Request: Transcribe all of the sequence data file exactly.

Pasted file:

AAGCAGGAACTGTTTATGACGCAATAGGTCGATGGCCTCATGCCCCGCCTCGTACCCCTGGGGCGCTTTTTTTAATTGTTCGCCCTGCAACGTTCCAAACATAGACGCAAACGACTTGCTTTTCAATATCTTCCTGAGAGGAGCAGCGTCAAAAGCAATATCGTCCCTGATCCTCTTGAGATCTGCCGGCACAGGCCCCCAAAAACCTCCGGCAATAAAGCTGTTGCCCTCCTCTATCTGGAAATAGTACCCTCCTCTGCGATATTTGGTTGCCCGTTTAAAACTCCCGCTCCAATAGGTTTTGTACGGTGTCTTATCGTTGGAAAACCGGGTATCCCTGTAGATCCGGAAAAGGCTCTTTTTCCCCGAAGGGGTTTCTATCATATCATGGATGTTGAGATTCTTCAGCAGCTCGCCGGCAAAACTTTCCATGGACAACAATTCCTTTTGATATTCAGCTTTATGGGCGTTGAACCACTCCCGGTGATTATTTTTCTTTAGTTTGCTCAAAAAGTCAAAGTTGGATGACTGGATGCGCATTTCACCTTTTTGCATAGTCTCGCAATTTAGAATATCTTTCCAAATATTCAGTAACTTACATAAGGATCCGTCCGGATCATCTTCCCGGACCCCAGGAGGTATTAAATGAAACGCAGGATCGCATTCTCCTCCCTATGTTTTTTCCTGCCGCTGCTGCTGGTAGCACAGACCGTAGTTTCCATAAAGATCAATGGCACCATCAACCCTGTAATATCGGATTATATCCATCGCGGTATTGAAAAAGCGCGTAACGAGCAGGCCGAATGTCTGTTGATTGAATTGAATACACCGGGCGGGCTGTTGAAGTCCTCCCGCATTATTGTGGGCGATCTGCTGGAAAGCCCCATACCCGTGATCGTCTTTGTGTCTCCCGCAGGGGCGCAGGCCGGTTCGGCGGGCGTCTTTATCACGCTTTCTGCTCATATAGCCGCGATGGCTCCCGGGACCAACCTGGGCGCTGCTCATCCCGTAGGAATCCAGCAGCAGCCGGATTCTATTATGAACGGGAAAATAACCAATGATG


AAGCAGGAACTGTTTATGACGCAATAGGTCGATGGCCTCATGCCCCGCCTCGTACCCCTGGGGCGCTTTTTTTAATTGTTCGCCCTGCAACGTTCCAAACATAGACGCAAACGACTTGCTTTTCAATATCTTCCTGAGAGGAGCAGCGTCAAAAGCAATATCGTCCCTGATCCTCTTGAGATCTGCCGGCACAGGCCCCCAAAAACCTCCGGCAATAAAGCTGTTGCCCTCCTCTATCTGGAAATAGTACCCTCCTCTGCGATATTTGGTTGCCCGTTTAAAACTCCCGCTCCAATAGGTTTTGTACGGTGTCTTATCGTTGGAAAACCGGGTATCCCTGTAGATCCGGAAAAGGCTCTTTTTCCCCGAAGGGGTTTCTATCATATCATGGATGTTGAGATTCTTCAGCAGCTCGCCGGCAAAACTTTCCATGGACAACAATTCCTTTTGATATTCAGCTTTATGGGCGTTGAACCACTCCCGGTGATTATTTTTCTTTAGTTTGCTCAAAAAGTCAAAGTTGGATGACTGGATGCGCATTTCACCTTTTTGCATAGTCTCGCAATTTAGAATATCTTTCCAAATATTCAGTAACTTACATAAGGATCCGTCCGGATCATCTTCCCGGACCCCAGGAGGTATTAAATGAAACGCAGGATCGCATTCTCCTCCCTATGTTTTTTCCTGCCGCTGCTGCTGGTAGCACAGACCGTAGTTTCCATAAAGATCAATGGCACCATCAACCCTGTAATATCGGATTATATCCATCGCGGTATTGAAAAAGCGCGTAACGAGCAGGCCGAATGTCTGTTGATTGAATTGAATACACCGGGCGGGCTGTTGAAGTCCTCCCGCATTATTGTGGGCGATCTGCTGGAAAGCCCCATACCCGTGATCGTCTTTGTGTCTCCCGCAGGGGCGCAGGCCGGTTCGGCGGGCGTCTTTATCACGCTTTCTGCTCATATAGCCGCGATGGCTCCCGGGACCAACCTGGGCGCTGCTCATCCCGTAGGAATCCAGCAGCAGCCGGATTCTATTATGAACGGGAAAATAACCAATGATG